What Is a Clearinghouse?

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A clearinghouse is a designated intermediary in between buyers and sellers who trade securities in financial markets. The job of a clearinghouse is to validate and finalize transactions.

Key Takeaways

  • A clearinghouse in a financial market acts as an intermediary between buyers and sellers.
  • Clearinghouses aim to keep financial markets stable by providing security and efficiency to buyers and sellers. 
  • Exchanges are often confused with clearinghouses, but exchanges are central marketplaces where you can trade securities like futures and options contracts.
  • The NYSE and the Nasdaq are both exchanges and clearinghouses.

Definition and Examples of a Clearinghouse

Financial clearinghouses are intermediaries between those who buy and sell financial instruments. Clearinghouses can be made up of an agency or a separate corporation of a futures exchange and are registered with the Securities and Exchange Commission (SEC). A futures exchange can be responsible for things like settling stock trading accounts, collecting and maintaining margin monies, clearing trades, regulating delivery, and reporting trading data.

Financial clearinghouses take on a variety of responsibilities, including:

  • Finalizing or "clearing" trades
  • Settling trading accounts
  • Overseeing the delivery of assets to the purchaser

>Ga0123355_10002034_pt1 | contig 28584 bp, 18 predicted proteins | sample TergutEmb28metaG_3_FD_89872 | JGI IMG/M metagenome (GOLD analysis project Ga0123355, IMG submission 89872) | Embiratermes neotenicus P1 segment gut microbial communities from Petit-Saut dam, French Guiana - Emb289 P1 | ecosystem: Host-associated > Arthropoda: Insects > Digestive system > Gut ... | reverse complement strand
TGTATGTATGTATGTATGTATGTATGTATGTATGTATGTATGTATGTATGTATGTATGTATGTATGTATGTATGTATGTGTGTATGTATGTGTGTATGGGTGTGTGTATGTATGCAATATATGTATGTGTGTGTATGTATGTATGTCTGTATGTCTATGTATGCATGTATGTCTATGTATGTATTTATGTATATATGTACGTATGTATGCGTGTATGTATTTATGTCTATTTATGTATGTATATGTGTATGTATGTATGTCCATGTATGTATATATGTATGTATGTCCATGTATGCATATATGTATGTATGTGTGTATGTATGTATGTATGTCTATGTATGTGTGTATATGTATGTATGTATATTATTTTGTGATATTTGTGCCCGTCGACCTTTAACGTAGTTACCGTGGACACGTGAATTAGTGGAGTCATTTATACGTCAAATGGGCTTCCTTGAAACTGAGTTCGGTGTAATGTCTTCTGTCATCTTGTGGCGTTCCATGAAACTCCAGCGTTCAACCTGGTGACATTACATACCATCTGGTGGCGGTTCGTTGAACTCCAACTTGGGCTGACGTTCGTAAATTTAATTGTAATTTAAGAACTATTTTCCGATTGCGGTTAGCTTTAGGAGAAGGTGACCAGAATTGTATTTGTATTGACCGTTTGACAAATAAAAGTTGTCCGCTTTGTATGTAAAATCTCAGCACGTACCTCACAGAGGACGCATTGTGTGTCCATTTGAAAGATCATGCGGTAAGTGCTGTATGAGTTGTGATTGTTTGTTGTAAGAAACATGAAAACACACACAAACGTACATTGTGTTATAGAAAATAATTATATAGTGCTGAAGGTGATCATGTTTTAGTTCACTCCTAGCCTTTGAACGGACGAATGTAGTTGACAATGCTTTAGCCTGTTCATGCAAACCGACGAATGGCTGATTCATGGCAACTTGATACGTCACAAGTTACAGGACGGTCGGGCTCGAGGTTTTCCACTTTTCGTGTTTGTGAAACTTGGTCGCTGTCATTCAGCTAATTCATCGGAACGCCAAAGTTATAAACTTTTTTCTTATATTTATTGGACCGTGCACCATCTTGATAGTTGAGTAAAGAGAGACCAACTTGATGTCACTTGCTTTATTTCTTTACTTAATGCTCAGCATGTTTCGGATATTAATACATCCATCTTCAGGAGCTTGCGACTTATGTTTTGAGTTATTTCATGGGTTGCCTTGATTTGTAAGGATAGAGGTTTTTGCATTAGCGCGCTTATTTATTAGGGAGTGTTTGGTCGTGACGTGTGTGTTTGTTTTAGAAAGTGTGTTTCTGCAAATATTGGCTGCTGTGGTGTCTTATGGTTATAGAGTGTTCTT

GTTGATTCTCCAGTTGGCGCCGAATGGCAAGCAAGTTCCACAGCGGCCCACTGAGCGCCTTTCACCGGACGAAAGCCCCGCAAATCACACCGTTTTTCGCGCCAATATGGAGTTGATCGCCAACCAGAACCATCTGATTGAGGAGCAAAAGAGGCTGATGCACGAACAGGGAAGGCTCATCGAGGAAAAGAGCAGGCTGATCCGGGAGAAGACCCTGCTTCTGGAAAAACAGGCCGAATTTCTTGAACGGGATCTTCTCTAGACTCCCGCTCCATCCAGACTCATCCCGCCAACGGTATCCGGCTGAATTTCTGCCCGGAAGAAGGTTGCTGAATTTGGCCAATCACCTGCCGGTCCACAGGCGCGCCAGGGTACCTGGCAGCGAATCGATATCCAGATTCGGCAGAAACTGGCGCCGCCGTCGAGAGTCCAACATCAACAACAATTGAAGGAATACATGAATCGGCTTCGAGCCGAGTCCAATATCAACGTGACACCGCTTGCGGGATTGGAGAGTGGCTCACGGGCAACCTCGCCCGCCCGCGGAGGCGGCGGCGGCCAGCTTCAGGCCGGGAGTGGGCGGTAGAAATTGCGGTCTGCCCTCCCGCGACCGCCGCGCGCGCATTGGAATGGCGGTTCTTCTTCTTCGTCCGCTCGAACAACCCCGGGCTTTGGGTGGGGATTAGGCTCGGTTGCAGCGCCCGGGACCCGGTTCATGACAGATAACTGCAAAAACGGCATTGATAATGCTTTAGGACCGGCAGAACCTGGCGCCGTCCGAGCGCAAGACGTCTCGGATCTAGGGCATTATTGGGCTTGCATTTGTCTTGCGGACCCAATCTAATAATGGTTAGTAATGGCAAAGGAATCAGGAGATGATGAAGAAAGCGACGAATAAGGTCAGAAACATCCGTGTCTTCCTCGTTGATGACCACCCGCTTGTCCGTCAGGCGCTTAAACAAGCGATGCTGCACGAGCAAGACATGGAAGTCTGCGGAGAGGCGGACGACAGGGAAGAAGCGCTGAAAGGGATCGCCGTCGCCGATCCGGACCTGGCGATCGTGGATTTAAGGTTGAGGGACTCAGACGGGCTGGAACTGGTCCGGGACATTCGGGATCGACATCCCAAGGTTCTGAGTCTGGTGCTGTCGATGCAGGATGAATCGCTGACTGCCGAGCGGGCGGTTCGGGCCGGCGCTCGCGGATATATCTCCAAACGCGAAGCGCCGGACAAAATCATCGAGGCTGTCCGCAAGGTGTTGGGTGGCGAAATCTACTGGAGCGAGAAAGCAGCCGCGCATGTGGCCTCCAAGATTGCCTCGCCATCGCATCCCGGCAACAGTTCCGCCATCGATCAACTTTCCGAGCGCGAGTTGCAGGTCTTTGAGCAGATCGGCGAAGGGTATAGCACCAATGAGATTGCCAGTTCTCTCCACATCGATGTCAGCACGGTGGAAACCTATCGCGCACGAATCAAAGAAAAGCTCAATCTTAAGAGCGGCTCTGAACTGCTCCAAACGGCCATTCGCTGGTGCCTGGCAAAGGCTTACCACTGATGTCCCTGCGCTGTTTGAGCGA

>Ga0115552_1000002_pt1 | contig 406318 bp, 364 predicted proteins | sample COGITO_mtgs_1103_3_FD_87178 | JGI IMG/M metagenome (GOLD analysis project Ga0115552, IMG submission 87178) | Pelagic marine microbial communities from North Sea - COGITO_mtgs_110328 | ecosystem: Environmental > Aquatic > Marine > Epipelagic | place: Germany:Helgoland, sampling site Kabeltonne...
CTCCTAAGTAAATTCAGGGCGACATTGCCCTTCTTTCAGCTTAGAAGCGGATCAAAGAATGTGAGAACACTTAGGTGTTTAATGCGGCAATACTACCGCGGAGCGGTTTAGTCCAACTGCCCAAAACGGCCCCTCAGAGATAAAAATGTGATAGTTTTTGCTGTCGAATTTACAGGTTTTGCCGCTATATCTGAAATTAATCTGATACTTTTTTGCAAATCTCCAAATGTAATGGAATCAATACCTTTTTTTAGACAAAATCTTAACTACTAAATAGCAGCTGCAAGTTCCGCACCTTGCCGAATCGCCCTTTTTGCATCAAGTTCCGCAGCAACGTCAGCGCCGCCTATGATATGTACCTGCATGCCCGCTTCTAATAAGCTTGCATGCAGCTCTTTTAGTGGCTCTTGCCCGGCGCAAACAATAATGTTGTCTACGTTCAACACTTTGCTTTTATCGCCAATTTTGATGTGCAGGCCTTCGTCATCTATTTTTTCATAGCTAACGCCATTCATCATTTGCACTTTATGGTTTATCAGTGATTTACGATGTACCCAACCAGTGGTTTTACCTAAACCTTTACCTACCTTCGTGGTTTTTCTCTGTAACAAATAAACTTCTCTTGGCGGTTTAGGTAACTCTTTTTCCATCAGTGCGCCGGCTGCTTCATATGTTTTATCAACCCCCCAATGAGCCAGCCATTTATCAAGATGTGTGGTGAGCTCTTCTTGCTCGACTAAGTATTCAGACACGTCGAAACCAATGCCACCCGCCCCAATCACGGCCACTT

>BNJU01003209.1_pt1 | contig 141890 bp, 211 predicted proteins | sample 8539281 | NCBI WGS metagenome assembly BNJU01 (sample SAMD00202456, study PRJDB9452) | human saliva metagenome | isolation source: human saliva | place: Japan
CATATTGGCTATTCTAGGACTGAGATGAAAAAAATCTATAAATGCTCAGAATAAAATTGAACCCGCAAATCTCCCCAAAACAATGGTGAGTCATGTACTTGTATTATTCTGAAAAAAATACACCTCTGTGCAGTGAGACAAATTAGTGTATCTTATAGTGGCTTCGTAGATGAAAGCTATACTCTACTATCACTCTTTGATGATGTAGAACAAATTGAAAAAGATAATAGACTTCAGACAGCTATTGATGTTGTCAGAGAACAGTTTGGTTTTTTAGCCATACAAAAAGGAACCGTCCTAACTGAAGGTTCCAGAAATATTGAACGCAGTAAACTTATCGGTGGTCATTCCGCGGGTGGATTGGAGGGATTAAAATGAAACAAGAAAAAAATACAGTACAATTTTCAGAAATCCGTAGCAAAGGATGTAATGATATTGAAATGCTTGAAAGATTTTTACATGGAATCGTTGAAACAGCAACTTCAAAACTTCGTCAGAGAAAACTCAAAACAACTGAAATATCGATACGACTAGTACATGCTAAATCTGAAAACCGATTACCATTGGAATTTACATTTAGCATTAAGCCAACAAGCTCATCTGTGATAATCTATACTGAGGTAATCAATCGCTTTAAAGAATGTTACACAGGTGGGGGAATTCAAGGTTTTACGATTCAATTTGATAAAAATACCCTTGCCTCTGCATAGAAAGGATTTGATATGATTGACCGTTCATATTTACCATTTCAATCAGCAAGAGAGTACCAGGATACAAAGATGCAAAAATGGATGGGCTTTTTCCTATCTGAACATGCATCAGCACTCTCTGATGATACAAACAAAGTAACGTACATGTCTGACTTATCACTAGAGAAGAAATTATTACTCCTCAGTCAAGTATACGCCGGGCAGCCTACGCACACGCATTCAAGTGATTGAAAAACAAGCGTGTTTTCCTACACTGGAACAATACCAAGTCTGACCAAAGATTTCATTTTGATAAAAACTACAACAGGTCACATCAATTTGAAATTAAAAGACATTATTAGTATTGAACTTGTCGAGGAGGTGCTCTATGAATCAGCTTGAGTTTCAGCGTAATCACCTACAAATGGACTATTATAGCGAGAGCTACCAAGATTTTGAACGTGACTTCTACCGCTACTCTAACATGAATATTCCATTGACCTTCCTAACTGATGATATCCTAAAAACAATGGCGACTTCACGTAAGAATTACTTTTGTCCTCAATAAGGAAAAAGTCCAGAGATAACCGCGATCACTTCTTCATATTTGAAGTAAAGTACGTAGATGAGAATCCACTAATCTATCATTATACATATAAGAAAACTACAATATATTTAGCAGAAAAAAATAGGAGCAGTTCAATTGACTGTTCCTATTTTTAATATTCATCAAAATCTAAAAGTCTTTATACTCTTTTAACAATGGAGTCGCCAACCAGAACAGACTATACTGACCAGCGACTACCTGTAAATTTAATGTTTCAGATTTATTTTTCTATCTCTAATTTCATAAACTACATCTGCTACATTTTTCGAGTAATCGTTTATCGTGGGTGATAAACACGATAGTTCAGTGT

• Reporting trading data
  • Collecting margin payments
  • Acting as third parties for options and futures contracts


Clearinghouses are essentially the middleman in an auction market. 

In the U.S. two main clearinghouses take on this responsibility—the New York Stock Exchange (NYSE) and the Nasdaq. The NYSE acts as a clearinghouse by facilitating trades of financial entities such as bonds, mutual funds, stocks, derivatives, and exchange-traded funds (ETFs). 

The NYSE makes it so investors and professional brokers can both buy and sell securities by matching the highest bidding price with the lowest selling price. Nasdaq serves a similar purpose but does not have a physical trading floor like the NYSE does.

  • Alternate definition: Clearinghouses exist in several contexts, and all of them serve the same basic function as financial clearinghouses. For example, in the medical space, clearinghouses transmit electronic claims to insurance carriers.

How Financial Clearinghouses Work

A clearinghouse gets involved in a financial trade after the seller and buyer execute their trade. The clearinghouse finalizes and then validates the transaction. It is essentially a middleman that makes sure these trades are secure and efficient. 

Clearinghouses play a key role in maintaining the stability of a financial market. They do this by taking on the opposing position for each trade. This reduces the risk, as well as the cost, that comes with settling multiple transactions across different parties. 

There are laws in place that help regulate how clearinghouses work. The National Securities Clearing Corporation (NSCC), established in 1976, is a subsidiary of the Depository Trust Clearing Corporation (DTCC). The NSCC oversees the following responsibilities for most broker-to-broker trades that deal with corporate and municipal debt, equities, unit investment trusts, American depositary receipts, and ETFs:

  • Clearing
  • Settlement
  • Risk management
  • Central counterparty services
  • Guarantee of completion for certain transactions